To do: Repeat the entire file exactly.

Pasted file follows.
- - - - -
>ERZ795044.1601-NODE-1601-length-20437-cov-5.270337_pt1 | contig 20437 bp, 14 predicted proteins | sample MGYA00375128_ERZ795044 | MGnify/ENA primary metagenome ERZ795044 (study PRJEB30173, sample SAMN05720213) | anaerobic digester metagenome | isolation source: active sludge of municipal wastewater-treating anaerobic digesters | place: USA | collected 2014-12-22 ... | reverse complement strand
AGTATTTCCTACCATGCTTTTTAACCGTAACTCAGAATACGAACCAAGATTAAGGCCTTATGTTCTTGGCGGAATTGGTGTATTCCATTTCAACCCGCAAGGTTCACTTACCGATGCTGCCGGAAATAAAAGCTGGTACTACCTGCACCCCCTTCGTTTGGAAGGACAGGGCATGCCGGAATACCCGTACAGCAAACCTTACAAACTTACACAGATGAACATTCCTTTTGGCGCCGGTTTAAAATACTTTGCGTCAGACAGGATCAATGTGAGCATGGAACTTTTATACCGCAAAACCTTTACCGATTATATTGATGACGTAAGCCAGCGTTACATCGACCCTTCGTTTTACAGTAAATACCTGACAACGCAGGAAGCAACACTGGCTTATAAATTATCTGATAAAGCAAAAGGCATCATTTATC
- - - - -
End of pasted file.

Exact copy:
>ERZ795044.1601-NODE-1601-length-20437-cov-5.270337_pt1 | contig 20437 bp, 14 predicted proteins | sample MGYA00375128_ERZ795044 | MGnify/ENA primary metagenome ERZ795044 (study PRJEB30173, sample SAMN05720213) | anaerobic digester metagenome | isolation source: active sludge of municipal wastewater-treating anaerobic digesters | place: USA | collected 2014-12-22 ... | reverse complement strand
AGTATTTCCTACCATGCTTTTTAACCGTAACTCAGAATACGAACCAAGATTAAGGCCTTATGTTCTTGGCGGAATTGGTGTATTCCATTTCAACCCGCAAGGTTCACTTACCGATGCTGCCGGAAATAAAAGCTGGTACTACCTGCACCCCCTTCGTTTGGAAGGACAGGGCATGCCGGAATACCCGTACAGCAAACCTTACAAACTTACACAGATGAACATTCCTTTTGGCGCCGGTTTAAAATACTTTGCGTCAGACAGGATCAATGTGAGCATGGAACTTTTATACCGCAAAACCTTTACCGATTATATTGATGACGTAAGCCAGCGTTACATCGACCCTTCGTTTTACAGTAAATACCTGACAACGCAGGAAGCAACACTGGCTTATAAATTATCTGATAAAGCAAAAGGCATCATTTATC